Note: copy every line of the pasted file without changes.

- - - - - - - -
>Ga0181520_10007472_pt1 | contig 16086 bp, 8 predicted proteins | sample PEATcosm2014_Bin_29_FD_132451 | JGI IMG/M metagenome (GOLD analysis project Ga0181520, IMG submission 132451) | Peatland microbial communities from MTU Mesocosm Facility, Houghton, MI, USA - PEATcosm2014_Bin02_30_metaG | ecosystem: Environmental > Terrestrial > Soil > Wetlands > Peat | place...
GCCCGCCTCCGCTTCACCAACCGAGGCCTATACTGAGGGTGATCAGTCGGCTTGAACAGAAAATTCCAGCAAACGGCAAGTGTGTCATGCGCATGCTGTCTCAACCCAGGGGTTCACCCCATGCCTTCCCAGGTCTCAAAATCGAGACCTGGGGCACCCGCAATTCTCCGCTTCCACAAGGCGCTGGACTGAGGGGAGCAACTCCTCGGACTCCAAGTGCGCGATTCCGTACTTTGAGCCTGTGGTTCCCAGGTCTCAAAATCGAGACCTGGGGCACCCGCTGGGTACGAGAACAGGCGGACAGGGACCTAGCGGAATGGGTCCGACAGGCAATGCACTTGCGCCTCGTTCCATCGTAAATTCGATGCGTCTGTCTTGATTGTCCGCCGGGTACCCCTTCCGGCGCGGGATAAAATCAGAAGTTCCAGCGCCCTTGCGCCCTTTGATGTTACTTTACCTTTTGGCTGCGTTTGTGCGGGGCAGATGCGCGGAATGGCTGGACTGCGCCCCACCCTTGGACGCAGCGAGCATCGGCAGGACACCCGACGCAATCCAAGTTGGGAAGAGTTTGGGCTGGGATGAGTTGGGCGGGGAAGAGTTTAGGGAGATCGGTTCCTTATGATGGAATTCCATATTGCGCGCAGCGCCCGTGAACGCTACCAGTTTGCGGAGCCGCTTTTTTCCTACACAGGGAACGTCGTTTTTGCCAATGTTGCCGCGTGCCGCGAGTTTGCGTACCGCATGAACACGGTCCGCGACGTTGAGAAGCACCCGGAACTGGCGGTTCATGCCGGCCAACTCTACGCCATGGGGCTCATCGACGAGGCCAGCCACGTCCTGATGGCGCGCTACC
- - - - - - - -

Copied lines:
>Ga0181520_10007472_pt1 | contig 16086 bp, 8 predicted proteins | sample PEATcosm2014_Bin_29_FD_132451 | JGI IMG/M metagenome (GOLD analysis project Ga0181520, IMG submission 132451) | Peatland microbial communities from MTU Mesocosm Facility, Houghton, MI, USA - PEATcosm2014_Bin02_30_metaG | ecosystem: Environmental > Terrestrial > Soil > Wetlands > Peat | place...
GCCCGCCTCCGCTTCACCAACCGAGGCCTATACTGAGGGTGATCAGTCGGCTTGAACAGAAAATTCCAGCAAACGGCAAGTGTGTCATGCGCATGCTGTCTCAACCCAGGGGTTCACCCCATGCCTTCCCAGGTCTCAAAATCGAGACCTGGGGCACCCGCAATTCTCCGCTTCCACAAGGCGCTGGACTGAGGGGAGCAACTCCTCGGACTCCAAGTGCGCGATTCCGTACTTTGAGCCTGTGGTTCCCAGGTCTCAAAATCGAGACCTGGGGCACCCGCTGGGTACGAGAACAGGCGGACAGGGACCTAGCGGAATGGGTCCGACAGGCAATGCACTTGCGCCTCGTTCCATCGTAAATTCGATGCGTCTGTCTTGATTGTCCGCCGGGTACCCCTTCCGGCGCGGGATAAAATCAGAAGTTCCAGCGCCCTTGCGCCCTTTGATGTTACTTTACCTTTTGGCTGCGTTTGTGCGGGGCAGATGCGCGGAATGGCTGGACTGCGCCCCACCCTTGGACGCAGCGAGCATCGGCAGGACACCCGACGCAATCCAAGTTGGGAAGAGTTTGGGCTGGGATGAGTTGGGCGGGGAAGAGTTTAGGGAGATCGGTTCCTTATGATGGAATTCCATATTGCGCGCAGCGCCCGTGAACGCTACCAGTTTGCGGAGCCGCTTTTTTCCTACACAGGGAACGTCGTTTTTGCCAATGTTGCCGCGTGCCGCGAGTTTGCGTACCGCATGAACACGGTCCGCGACGTTGAGAAGCACCCGGAACTGGCGGTTCATGCCGGCCAACTCTACGCCATGGGGCTCATCGACGAGGCCAGCCACGTCCTGATGGCGCGCTACC